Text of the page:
Volume 4 Issue 4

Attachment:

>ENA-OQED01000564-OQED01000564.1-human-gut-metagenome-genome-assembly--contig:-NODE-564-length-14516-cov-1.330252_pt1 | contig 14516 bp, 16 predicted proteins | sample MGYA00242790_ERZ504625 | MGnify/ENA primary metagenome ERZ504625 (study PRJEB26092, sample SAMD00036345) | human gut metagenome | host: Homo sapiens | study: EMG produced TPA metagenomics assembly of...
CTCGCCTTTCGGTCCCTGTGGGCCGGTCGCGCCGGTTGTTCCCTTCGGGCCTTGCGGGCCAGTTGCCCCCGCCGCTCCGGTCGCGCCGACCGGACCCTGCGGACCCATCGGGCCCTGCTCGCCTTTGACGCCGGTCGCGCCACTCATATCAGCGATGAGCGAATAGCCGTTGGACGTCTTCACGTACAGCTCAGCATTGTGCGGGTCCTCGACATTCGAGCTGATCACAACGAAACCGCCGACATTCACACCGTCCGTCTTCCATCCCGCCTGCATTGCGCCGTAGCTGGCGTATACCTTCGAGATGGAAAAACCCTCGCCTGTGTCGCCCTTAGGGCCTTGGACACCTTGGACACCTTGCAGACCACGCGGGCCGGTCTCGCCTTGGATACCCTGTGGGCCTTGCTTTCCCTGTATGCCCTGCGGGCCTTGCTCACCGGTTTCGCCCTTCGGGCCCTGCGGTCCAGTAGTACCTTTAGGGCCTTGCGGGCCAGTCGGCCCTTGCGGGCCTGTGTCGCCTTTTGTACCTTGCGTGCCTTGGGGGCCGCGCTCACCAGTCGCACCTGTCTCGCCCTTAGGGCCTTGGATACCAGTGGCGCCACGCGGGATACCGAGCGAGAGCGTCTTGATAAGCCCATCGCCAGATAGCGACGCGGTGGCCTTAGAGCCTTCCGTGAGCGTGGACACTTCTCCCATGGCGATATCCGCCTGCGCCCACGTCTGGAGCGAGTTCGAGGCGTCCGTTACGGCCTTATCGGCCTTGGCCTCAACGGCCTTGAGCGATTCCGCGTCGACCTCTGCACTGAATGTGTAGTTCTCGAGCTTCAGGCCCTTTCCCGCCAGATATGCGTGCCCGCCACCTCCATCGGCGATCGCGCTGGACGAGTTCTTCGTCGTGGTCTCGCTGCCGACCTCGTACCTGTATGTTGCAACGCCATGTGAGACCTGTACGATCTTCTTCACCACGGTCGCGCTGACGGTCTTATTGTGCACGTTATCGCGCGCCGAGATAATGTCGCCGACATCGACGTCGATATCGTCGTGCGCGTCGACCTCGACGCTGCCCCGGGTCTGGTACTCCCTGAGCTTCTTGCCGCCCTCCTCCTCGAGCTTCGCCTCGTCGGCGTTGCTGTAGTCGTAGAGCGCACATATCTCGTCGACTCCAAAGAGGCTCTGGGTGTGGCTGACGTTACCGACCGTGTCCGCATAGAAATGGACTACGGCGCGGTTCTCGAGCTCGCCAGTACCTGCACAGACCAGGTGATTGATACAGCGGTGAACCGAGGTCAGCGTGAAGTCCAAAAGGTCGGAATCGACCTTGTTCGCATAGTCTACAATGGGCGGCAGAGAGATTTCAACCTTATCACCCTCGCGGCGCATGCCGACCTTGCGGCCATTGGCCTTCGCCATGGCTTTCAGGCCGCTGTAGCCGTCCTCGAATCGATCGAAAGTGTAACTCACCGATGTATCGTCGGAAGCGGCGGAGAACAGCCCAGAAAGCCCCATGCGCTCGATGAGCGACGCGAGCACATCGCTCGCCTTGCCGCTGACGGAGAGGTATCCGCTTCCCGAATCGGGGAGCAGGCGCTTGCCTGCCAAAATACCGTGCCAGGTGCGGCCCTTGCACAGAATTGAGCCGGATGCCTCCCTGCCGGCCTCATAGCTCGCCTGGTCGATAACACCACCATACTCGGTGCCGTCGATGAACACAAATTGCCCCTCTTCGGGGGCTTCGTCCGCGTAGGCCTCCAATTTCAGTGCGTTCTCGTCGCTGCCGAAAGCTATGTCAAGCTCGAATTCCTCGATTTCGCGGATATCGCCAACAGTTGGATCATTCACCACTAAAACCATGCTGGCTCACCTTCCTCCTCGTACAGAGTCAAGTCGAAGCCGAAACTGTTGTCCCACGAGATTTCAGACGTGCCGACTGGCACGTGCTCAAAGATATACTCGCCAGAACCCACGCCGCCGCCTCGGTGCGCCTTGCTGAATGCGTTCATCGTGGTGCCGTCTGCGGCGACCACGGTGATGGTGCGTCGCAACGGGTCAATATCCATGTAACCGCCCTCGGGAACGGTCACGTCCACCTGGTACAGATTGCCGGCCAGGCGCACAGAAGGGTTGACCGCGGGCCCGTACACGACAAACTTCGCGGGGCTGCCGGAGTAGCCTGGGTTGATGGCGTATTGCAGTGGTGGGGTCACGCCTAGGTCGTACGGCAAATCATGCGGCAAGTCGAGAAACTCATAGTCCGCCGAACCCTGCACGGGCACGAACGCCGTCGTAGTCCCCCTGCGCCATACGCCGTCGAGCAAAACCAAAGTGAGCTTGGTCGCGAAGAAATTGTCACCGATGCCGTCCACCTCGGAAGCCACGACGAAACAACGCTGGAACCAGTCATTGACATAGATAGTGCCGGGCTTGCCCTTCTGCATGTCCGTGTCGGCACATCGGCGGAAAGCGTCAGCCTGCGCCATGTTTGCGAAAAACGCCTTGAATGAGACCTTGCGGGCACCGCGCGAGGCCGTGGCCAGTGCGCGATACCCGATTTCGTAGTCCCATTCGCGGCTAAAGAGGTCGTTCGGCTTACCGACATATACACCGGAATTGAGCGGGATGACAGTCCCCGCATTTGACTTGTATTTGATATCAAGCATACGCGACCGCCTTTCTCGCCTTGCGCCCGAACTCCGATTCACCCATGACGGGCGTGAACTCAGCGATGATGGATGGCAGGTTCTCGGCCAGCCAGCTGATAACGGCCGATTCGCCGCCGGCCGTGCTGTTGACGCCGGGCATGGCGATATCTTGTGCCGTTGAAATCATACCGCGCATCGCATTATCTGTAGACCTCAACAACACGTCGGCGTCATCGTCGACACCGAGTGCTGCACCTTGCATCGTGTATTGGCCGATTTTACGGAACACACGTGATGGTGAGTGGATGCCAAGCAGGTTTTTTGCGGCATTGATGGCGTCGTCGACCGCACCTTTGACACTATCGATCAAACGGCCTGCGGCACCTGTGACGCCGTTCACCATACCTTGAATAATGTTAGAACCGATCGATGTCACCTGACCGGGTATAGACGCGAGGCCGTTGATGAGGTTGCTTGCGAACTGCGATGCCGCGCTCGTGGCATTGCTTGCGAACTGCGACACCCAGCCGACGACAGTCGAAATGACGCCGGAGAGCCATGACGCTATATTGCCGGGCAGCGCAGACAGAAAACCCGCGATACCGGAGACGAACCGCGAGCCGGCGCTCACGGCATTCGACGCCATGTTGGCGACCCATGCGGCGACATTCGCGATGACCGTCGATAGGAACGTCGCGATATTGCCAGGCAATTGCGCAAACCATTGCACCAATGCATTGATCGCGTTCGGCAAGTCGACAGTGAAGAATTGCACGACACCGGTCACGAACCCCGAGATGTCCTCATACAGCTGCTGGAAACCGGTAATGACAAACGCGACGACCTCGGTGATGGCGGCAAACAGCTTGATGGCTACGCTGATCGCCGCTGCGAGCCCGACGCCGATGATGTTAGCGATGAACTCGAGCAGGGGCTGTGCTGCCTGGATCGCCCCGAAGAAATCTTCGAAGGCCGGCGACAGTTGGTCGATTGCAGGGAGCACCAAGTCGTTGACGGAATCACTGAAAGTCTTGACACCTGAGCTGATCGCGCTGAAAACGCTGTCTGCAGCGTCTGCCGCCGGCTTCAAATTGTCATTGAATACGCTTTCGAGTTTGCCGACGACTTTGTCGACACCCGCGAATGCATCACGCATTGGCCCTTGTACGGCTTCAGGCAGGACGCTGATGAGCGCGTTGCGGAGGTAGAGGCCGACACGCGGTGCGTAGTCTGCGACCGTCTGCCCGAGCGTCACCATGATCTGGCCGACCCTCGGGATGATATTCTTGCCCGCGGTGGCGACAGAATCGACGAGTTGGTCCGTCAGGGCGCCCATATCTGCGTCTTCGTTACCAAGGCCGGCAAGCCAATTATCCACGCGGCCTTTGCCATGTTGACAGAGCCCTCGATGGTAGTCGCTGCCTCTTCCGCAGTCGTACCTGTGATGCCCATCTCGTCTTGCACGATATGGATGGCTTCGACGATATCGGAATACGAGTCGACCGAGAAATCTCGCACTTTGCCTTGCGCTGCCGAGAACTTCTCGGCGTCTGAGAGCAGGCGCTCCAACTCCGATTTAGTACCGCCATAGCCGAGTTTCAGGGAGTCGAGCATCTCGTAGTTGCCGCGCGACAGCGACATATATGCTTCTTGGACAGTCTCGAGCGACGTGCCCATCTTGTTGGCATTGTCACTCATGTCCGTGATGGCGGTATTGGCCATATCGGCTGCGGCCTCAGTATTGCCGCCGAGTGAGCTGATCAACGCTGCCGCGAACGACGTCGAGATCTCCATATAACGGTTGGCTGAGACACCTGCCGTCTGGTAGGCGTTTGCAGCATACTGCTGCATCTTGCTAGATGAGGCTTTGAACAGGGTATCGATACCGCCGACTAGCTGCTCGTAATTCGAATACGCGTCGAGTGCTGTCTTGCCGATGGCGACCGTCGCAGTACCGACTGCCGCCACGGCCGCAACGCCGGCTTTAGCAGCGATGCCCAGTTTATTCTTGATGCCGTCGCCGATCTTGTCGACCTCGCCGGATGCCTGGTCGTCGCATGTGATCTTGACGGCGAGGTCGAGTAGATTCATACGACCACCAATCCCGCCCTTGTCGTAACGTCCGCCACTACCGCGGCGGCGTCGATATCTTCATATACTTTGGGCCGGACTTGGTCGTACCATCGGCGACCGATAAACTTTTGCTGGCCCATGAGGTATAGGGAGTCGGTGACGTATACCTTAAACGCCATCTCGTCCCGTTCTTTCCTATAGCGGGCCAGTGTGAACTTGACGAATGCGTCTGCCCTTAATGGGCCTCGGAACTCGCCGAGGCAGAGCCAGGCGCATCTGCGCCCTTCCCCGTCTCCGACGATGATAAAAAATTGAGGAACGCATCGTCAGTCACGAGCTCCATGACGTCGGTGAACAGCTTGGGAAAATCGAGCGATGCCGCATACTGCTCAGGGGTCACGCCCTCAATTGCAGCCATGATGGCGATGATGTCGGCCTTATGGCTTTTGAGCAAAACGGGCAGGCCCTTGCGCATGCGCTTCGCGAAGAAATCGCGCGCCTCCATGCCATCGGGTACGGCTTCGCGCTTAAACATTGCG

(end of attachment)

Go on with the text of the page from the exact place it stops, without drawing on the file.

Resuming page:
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Line up three adults over age 65, and odds are that one of them is going to take a fall sometime over the next year. Sadly, chances are also good that this fall will cause a serious injury. And by serious, I mean deadly. Because the terrifying truth is that falls can—and do—kill. And not just when they occur from great heights or at high speeds. All they have to do is break your hip. Mortality More an Doubles in the First Year Your life hangs in the balance aer a broken hip—especially during the critical first year, when mortality rates rocket to their highest point. And we're not talking just a little higher, either. According to one study, a hip fracture aer the age of 65 triples your risk of dying from every major cause in the book. So it's no wonder that one in five hip fracture patients dies within a year. Pneumonia and bedsores are common contributing factors. In fact, research suggests that these otherwise avoidable infections may raise mortality risk by as much as 70 percent in the six months following a broken hip. And they're hardly the only threats. One recent study showed that hip fractures also raise your risk of stroke—a leading cause of long-term disability—by roughly 50 percent. Experts can point to at least one probable cause behind this deadly connection: A broken hip leaves you immobile for an extended period of time. is stagnates circulation, encourages abnormal clotting and opens the door to increased muscle wasting. e bottom line: Hip fracture is a vicious and oen fatal cycle—one that you'll want to avoid entering at all costs. Fear of Falling Is a Self-Fulfilling Prophecy ere are a lot of reasons to fear a hard fall aer a certain age. Aer all, 90 percent of all hip fractures happen this way. But if you really want to avoid a broken hip, you'd be smart to cast this fear aside. at advice may sound like psychobabble. But believe it or not, science supports the role of fearful attitudes in heightened hip fracture risk. As part of a recent cohort study, Australian researchers assessed both the perceived and physio- logical fall risks of 500 men and women between 70 and 90 years old. ey classified each subject as one of four types: vigorous, anxious, stoic or aware. After the Fall by Alicia Potee The Deadly Toll of Hi p Fractures After the Fall Page 38 | Abby's Magazine -

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